You can therefore say that technology simply exists, that it is physical, palpable. Or… is it really so? Well, of course, you can touch robots, for instance, but their power does not necessarily lie in the metal case. It’s in their “brain,” the program that was written to make them perform a certain task. A computer chip, a mass of silicon carved in such a way that tiny blocks we call transistors are formed, is useless without the programs that power on such chips, that synchronize these transistors in such a way that they produce what we call bits, which we then combine to achieve all sorts of results, such as a display showing a picture of a cat playing in a carton box1.

And what is a program other than a description of the functionality that such a device is supposed to achieve? It describes the events that need to take place inside that machine, written in a language that can be understood by (some) people and, indirectly at least, by machines. However, these programs are written by people themselves, who must see a purpose in what they are writing, in the task that the machine is supposed to do. People must have a vision for the behavior of these machines, guided by the belief in the power of these devices2. We now take the multitude of apps and functionalities of our computers for granted, forgetting that not so long ago not even people at the forefront of innovation saw how these devices could find a place in our daily lives. One of the co-founders of Intel, Gordon Moore, recalls his views on computers for personal use:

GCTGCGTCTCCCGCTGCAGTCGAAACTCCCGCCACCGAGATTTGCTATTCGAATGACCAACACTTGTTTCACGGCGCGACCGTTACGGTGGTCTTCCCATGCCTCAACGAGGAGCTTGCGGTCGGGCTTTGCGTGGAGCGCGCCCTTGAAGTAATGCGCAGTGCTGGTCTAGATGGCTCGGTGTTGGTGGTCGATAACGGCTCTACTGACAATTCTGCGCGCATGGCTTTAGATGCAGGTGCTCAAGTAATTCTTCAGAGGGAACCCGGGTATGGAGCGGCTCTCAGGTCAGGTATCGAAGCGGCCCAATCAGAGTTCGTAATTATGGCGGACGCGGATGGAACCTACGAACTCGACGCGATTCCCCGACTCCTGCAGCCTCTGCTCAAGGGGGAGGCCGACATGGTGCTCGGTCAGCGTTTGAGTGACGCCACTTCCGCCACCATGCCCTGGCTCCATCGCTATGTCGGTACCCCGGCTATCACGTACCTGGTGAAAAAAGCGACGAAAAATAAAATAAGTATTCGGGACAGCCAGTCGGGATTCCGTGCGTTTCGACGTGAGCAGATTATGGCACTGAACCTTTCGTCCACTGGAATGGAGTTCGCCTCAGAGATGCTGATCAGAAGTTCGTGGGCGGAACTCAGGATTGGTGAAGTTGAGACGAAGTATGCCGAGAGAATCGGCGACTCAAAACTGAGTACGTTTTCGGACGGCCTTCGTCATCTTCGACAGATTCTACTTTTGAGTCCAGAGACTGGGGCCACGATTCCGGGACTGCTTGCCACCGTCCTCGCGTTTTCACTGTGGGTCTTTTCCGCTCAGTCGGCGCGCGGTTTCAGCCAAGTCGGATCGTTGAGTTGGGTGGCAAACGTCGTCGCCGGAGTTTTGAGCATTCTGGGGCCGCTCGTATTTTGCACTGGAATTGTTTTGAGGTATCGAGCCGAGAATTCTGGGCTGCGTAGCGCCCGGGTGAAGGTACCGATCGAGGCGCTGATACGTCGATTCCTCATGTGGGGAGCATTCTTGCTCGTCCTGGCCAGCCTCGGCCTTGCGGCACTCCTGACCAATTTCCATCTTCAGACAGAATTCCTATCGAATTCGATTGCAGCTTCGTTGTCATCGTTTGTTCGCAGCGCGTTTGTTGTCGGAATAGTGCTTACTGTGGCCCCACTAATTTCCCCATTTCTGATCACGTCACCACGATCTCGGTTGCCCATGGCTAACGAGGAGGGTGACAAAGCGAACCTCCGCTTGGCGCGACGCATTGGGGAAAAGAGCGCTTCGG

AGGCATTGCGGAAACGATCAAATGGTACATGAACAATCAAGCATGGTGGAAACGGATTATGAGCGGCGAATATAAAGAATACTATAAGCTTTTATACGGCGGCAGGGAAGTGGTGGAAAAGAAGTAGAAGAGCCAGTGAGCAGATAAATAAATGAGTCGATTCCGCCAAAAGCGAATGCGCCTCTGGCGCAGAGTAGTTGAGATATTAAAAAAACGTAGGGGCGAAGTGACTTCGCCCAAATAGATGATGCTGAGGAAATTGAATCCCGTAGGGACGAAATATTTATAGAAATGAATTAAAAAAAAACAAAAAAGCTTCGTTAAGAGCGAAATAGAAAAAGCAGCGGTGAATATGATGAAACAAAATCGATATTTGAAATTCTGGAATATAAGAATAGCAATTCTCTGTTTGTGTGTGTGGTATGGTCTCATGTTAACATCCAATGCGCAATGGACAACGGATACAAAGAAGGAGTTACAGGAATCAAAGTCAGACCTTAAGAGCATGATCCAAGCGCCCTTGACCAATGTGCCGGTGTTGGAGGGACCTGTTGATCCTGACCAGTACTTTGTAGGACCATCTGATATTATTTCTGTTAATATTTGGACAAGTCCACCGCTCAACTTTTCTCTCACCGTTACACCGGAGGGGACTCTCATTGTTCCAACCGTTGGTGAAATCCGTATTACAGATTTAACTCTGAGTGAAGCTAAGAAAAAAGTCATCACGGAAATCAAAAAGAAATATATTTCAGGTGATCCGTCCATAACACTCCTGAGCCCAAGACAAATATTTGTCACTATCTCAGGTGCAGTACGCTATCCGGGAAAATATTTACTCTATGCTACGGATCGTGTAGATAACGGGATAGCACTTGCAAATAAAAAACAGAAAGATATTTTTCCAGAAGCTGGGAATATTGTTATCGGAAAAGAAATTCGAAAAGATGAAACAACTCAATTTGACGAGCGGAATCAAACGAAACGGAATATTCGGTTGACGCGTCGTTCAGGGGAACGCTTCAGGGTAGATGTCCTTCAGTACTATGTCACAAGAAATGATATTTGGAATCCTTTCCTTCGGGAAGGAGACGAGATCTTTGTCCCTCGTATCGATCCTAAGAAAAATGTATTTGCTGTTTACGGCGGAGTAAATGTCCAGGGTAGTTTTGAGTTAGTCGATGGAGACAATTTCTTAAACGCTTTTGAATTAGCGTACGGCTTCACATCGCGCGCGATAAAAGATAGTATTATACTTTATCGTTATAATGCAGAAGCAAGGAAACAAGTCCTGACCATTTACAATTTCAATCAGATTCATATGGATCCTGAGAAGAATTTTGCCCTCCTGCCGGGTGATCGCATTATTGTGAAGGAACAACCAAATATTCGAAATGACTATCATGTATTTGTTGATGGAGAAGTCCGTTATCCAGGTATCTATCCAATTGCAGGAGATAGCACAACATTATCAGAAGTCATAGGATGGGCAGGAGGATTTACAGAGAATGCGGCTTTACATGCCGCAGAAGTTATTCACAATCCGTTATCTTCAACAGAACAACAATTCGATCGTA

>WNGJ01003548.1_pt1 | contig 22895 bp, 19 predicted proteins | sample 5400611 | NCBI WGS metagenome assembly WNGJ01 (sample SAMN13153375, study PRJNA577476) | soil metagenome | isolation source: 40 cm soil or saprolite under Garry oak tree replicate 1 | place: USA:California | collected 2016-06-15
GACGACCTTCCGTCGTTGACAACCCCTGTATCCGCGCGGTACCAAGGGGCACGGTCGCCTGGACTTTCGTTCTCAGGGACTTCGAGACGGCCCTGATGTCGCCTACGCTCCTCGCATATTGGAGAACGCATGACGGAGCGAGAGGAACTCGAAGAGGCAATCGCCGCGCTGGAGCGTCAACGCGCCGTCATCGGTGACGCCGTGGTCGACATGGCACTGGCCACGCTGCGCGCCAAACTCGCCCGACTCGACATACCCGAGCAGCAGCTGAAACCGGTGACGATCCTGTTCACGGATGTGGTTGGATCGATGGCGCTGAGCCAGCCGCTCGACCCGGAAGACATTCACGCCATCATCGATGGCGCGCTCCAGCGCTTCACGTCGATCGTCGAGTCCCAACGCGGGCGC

“An engineer came to me with an idea about a home computer,” he recalled. “I said, 'Gee, that's fine but what would you use it for?'” He could only think of a housewife using it to keep recipes on. “I didn't think that would be a very powerful application, so I didn't think Intel should pursue a personal computer at that time.
— Gordon Moore

So apart from the expertise needed to write code for these machines, we also need the foresight about their purpose. Multiple collections of nicely-indented text then go on to tell the story of how a machine will behave and make the magic happen. You might see where this is going. Religious books are structured in a similar way. The major difference is that computer programs tell stories that we can see now, whereas religious texts tell stories that happened a long time ago and whose validity is hard to check. It’s the detail that seems to make all the difference between these two. Then why am I bringing this up?

Well, I find that while religious texts make some people believe in events of the past, computer programs give us hope for events that will happen in the future. For instance, I truly think we would be able to create the means to colonize Mars. Sure, it might be a huge effort with billions of dollars invested, but I see no way why this shouldn’t be possible, although I haven’t heard of anything like it having ever been built. This kind of faith is tremendously important, being able to move money, people and resources in the direction of progress that helps us live longer, healthier, and perhaps happier than before. Is this always the case, that trust in these systems can only move us forward? Can too much trust in at least some technologies be also damaging?